A measles outbreak at Disneyland in southern California highlights the importance of vaccinating against preventable diseases.

Disneyland is supposed to be a place for magic, not measles.

Jose Fuentes spent the latter part of 2014 discovering it really is just “a small world after all”: He spent Halloween at Disneyland in Anaheim, California and Christmas at Disneyland Paris in France with his fiancée and their 2-year-old daughter, Naia.

Like any typical toddler, Naia loved meeting Mickey Mouse. And Naia’s parents loved that their only child didn’t get sick during their travels.

“Naia is up-to-date on her shots. We make sure she’s good on that,” Fuentes told Healthline. “I do believe vaccines will do some good, especially since she is brand new to this world and there are a lot of things she hasn’t been exposed to.”

However, other visitors to popular Disney attractions have become infected with measles, one of the most contagious diseases humanity has ever faced. The disease can infect up to 90 percent of exposed people who are not immune, and it is one of the leading causes of death among children.

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According to an AP story on January 16, investigators have confirmed at least 39 cases originated from Disneyland or Disney’s California Adventure Park. Most of those infected visited the park between December 15 and 20, a popular time of the year for “the happiest place on earth.” The outbreak has reportedly spread to Utah, Colorado, and Washington.

The outbreak supposedly began when an unvaccinated 20-year-old California woman visited the park and then took flights through two major airports to spend time with family in Seattle, the Los Angeles Times reported.

Officials say the majority of those infected weren’t immunized for measles. They were either too young or chose not to receive the immunizations for personal beliefs.

“The best way to prevent measles and its spread is to get vaccinated,” Dr. Ron Chapman, director of the California Department of Public Health, said in a statement

Due to high vaccination rates, measles was declared eliminated from the U.S. population in 2000. Still, the U.S. Centers for Disease Control and Prevention reported a record number of cases in 2014: 644 cases in 27 states.

Measles spreads through the air and through direct contact. Recent outbreaks have occurred in clusters of unvaccinated people, including a Texas megachurch whose no-vaccination message was linked to a measles outbreak in 2013.

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Outbreaks occur for multiple reasons, but the ease of international travel and the rising rate of unvaccinated individuals have contributed to most outbreaks.

In California, around 90 percent of the children in childcare facilities received all of the required vaccinations. Approximately 2,734 children, around 1 percent, were not vaccinated because of permanent medical exemptions. Personal belief exemptions accounted for almost 3 percent, or 12,981 children.

In response to the resurgence of preventable diseases like measles and whooping cough, many states are passing legislation to cut down on personal belief exemptions allowed for children entering public education.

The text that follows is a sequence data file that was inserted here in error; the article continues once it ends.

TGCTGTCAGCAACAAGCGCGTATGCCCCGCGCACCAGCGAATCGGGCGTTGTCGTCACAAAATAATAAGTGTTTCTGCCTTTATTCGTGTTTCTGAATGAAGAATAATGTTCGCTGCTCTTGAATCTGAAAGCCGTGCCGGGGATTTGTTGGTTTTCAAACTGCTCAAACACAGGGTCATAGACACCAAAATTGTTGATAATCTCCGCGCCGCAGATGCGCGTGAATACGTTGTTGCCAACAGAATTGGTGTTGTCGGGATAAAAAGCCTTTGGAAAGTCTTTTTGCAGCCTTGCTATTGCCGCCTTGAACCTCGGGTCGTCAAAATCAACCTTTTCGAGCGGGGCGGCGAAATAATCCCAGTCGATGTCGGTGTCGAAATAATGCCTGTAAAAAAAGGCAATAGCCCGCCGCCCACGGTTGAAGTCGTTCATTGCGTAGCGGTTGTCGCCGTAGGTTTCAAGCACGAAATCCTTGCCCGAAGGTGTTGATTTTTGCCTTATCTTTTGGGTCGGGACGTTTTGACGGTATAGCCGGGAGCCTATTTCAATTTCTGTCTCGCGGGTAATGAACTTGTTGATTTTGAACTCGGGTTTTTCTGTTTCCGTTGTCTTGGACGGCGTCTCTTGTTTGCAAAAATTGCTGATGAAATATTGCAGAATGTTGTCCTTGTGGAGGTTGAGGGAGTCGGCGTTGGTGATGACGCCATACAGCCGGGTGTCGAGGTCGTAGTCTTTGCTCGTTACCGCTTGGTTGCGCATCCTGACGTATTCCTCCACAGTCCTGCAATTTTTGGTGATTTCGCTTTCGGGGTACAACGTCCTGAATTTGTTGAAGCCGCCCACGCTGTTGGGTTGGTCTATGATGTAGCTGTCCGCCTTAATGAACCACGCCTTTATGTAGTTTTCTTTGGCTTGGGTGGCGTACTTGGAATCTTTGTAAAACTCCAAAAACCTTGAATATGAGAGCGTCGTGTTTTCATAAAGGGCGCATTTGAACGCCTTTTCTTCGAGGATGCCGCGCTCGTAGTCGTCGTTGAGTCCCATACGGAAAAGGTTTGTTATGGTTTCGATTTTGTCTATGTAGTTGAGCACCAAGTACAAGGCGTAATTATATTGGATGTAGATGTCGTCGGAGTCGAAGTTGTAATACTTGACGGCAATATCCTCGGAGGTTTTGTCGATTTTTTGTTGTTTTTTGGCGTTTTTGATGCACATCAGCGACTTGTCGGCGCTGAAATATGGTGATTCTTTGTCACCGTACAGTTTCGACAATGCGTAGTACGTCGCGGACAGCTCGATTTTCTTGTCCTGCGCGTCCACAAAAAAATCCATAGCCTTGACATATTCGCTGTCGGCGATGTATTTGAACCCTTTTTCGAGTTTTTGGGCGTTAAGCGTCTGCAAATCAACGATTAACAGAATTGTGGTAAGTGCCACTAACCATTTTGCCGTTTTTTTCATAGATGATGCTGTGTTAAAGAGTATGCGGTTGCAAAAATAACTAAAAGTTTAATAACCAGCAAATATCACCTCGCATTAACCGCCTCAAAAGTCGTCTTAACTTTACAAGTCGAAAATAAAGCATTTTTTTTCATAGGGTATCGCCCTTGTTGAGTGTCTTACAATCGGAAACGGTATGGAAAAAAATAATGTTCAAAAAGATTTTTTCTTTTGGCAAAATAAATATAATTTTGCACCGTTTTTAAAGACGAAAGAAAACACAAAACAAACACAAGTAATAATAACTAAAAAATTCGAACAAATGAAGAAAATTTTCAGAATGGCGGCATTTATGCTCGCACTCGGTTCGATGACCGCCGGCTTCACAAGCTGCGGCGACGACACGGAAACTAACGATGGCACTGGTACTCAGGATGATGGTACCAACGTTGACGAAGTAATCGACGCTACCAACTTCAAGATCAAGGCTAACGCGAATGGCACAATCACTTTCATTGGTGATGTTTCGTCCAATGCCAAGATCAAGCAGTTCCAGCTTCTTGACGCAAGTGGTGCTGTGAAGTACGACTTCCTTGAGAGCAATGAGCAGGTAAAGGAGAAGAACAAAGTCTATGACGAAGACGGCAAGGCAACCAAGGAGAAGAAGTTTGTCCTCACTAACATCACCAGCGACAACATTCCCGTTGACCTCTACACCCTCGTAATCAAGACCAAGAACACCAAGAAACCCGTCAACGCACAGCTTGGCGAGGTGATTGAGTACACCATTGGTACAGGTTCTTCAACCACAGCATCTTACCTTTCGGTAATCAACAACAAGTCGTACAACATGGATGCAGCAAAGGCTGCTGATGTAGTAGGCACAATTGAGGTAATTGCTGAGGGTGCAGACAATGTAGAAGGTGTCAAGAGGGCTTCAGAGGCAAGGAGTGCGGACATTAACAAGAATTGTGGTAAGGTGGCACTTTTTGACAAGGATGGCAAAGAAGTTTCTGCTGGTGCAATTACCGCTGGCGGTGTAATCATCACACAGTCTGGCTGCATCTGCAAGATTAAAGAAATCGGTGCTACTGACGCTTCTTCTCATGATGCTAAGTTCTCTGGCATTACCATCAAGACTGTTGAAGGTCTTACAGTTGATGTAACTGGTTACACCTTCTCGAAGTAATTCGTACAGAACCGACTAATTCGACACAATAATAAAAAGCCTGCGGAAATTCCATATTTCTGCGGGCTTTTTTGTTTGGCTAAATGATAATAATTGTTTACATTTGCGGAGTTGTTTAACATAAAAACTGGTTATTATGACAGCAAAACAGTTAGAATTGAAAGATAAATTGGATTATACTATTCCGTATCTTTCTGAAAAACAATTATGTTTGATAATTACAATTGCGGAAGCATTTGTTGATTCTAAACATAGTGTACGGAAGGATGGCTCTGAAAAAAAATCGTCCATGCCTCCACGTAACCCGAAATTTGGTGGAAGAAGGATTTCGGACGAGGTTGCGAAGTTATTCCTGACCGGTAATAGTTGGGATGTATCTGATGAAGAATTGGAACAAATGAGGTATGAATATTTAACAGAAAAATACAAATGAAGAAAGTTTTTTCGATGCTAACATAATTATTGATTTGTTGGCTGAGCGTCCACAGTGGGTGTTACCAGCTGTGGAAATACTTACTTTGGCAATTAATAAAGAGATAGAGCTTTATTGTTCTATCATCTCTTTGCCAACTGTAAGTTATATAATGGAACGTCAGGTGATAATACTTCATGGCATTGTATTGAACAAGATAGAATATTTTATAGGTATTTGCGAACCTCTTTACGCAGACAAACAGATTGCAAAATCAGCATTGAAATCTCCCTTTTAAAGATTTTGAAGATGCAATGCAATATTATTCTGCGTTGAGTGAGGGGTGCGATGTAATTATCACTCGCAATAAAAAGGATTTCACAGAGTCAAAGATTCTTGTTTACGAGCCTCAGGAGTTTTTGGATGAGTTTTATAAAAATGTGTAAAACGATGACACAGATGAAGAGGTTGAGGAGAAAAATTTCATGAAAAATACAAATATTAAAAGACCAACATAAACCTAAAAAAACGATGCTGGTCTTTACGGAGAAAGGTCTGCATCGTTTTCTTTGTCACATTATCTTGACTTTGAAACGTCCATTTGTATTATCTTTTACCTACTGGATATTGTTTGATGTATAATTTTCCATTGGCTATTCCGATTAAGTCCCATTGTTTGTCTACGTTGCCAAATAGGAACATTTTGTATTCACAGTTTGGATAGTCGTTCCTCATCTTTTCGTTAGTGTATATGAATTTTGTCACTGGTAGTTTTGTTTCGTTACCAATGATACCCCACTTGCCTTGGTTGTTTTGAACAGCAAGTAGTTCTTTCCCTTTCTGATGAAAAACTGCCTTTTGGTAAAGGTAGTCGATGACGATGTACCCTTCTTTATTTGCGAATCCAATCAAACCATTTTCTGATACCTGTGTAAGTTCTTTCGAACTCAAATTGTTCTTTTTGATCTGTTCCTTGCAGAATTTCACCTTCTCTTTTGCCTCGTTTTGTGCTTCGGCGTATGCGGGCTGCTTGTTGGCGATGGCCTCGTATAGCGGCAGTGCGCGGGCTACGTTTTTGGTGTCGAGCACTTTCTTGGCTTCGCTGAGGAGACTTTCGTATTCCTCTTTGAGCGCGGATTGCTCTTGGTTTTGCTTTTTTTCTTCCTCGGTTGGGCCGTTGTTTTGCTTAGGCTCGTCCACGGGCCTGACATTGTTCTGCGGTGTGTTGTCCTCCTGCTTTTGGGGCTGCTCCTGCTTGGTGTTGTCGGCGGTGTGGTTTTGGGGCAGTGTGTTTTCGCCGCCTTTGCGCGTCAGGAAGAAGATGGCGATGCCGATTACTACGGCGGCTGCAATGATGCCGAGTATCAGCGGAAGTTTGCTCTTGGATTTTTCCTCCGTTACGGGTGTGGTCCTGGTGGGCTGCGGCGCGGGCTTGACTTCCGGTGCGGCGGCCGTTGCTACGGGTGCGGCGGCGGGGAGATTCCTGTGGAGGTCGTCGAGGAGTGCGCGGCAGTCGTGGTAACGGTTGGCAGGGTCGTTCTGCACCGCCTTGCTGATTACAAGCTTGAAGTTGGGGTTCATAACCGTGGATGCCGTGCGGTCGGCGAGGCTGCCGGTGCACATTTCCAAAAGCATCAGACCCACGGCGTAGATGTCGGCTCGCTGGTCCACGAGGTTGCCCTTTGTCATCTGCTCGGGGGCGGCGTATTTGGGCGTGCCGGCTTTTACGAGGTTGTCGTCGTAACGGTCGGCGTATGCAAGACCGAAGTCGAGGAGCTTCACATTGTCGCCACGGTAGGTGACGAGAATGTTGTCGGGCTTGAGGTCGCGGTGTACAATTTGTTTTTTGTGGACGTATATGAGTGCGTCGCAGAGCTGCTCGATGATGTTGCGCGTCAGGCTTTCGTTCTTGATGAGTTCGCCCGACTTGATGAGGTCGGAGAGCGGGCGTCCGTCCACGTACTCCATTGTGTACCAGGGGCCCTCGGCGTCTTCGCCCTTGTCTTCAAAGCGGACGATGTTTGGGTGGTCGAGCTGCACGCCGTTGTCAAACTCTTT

The World Health Organization calls the measles vaccine “one of the best buys in public health” because the vaccination prevents about 1.2 million deaths a year and is relatively inexpensive.

Not everyone can be vaccinated. Young children or people with compromised immune systems, such as those undergoing cancer treatments or people with HIV, aren’t healthy enough to be vaccinated against the virus. But when those who are eligible for vaccination do so, they create a safer environment for the entire community. When large groups of a population are vaccinated against an infectious disease, the majority of the people in that community are protected from the disease (even those who are not vaccinated) because the chance for an outbreak is low.

However, an increasing number of parents don’t have their children vaccinated because they think it causes autism. Fuentes doesn’t have such concerns for his daughter.

“There’s that whole thing with Jenny McCarthy saying that she believes that her son’s autism was caused by the vaccines, but what kind of factual information does she have to prove that point?” Fuentes said.

The information sparked a frenzy of frantic headlines in 1998 when a now-debunked study suggested the measles, mumps, and rubella (MMR) vaccine caused autism. And although the study was retracted due to faulty research and conflicts of interest, the study — vocalized by McCarthy and other mothers — has contributed to the decline of infant vaccination rates.

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International travelers should receive needed vaccinations to protect themselves and to protect others as well. This includes measles, tuberculosis, and the seasonal flu vaccine.

The CDC recommends that anyone over the age of 6 months, including pregnant mothers, get a flu shot.

Despite his belief in vaccinating his daughter, Fuentes admits he’s behind on his yearly flu shot.

“I have gotten the flu shot once, and now I’m thinking it’s time I go get it,” he said. “I have been sick on and off for the last two months, and I think it’s because I haven’t gotten vaccinated.”

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